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New partners expand Kresge’s racial justice support in Detroit, Memphis and Fresno

American Cities, Detroit

Ten organizations have been recently added to the group of racial justice nonprofits that The Kresge Foundation announced support for in November 2020.

That announcement highlighted $30 million in grant commitments to 59 organizations to advance the foundation’s long-term commitment to equity and opportunity in cities across the United States. Through these racial justice commitments, including the 10 grants detailed today, Kresge seeks both to fortify national organizations working to advance racial justice and to strengthen the ability of community-led organizations in Detroit, New Orleans, Memphis and Fresno to confront racial inequities in-place.

“These are some of the most skilled organizers and racial justice experts that I have ever met,” said Trista Harris, president of FutureGood, a consulting firm that has engaged many of the grantees to date — in what is being called the Racial Justice United Network — to envision the futures they are working toward and paths to reach them.

“They are building an equitable future for our country every day, and we are excited to provide them with a place where they can show up authentically, build relationships with other movement leaders, and have moments of respite so they can amplify their impactful work.”

Added Harris: “Developing organizing strategies in a vacuum isn’t an effective way to make change, so they are eager to learn from others across the country and in their local communities to align strategy. … They want to strengthen their expertise in base-building, fundraising, communications, policy, advocacy, organizational development and healing justice. They want technical assistance from experts and from each other.”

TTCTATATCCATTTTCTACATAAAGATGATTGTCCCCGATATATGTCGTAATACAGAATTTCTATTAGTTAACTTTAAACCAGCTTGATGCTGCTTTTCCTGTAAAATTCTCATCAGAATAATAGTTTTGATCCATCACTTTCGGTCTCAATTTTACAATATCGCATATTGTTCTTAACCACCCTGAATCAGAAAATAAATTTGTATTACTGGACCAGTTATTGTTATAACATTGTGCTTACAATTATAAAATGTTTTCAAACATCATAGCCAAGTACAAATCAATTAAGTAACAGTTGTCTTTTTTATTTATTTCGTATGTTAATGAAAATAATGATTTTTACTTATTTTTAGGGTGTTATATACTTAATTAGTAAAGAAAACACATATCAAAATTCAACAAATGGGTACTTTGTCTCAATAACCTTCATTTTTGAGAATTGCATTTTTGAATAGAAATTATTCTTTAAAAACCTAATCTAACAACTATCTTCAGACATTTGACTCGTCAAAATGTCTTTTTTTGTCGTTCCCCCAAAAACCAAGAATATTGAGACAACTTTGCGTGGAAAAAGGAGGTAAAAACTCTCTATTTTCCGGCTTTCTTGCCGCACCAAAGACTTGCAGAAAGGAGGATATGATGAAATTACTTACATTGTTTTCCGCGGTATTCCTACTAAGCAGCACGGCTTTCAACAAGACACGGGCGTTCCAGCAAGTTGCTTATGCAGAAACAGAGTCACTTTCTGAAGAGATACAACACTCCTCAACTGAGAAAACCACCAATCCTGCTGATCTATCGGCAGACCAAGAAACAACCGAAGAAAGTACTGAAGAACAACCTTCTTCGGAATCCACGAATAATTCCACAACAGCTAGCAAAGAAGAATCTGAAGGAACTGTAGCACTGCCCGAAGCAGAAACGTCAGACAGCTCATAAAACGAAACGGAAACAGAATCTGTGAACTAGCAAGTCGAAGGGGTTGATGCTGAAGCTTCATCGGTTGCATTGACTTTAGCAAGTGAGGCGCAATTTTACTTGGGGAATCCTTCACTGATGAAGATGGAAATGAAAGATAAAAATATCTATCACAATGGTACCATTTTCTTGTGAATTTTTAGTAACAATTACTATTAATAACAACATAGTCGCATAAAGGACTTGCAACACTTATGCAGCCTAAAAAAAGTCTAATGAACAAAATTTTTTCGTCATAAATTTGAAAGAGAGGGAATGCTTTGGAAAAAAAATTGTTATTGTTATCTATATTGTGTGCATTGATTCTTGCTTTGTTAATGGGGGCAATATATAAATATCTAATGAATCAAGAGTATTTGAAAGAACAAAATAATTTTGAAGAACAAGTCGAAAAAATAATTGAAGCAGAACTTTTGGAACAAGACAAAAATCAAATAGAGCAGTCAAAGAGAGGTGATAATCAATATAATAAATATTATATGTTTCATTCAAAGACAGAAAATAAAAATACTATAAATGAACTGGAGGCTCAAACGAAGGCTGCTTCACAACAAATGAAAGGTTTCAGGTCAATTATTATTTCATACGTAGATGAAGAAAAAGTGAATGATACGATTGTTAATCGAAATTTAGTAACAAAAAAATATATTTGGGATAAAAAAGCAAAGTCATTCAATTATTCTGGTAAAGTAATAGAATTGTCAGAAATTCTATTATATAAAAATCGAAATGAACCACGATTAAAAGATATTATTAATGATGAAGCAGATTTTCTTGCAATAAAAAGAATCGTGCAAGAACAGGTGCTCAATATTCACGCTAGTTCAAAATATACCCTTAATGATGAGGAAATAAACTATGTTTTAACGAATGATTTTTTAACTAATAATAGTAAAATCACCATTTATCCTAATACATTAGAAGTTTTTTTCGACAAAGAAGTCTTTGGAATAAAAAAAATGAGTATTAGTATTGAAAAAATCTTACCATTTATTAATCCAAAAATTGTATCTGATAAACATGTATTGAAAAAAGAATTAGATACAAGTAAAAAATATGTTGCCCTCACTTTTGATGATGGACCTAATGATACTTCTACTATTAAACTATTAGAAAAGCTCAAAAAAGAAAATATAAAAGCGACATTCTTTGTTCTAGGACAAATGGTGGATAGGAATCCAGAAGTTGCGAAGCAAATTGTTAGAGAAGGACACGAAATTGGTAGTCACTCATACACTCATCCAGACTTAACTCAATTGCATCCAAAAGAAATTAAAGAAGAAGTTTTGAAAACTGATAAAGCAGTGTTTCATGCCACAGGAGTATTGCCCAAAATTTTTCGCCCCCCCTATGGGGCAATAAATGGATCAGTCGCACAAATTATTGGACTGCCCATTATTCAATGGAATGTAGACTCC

The work with FutureGood, said Mark Crain, executive director of Dream of Detroit, “is giving us the space and resources to focus on base-building instead of chasing the next campaign.”

In the Fall of 2021, FutureGood began design sessions with the network to help members develop a vision for their collective impact and their ideal future for the network. The work with the network now is to help make that vision a reality through technical assistance and networking opportunities.

The new organizations and purposes of the grants — of $70,000 to $300,000 — are:


BlackSpace: This grant supports the Brooklyn-based organization to work in Detroit and 14 other cities to advance community-based strategies of urban planning centered on racial justice.

Detroit Action Education Fund: This general operating grant provides support to Detroit Action to expand its grassroots, member-led coalition of Black and Brown, low- and no-income, homeless and housing insecure Detroiters. Activities under the grant will include increasing leadership development opportunities for community members, providing year-round voter education and registration and supporting neighborhood- and youth-driven community organizing efforts.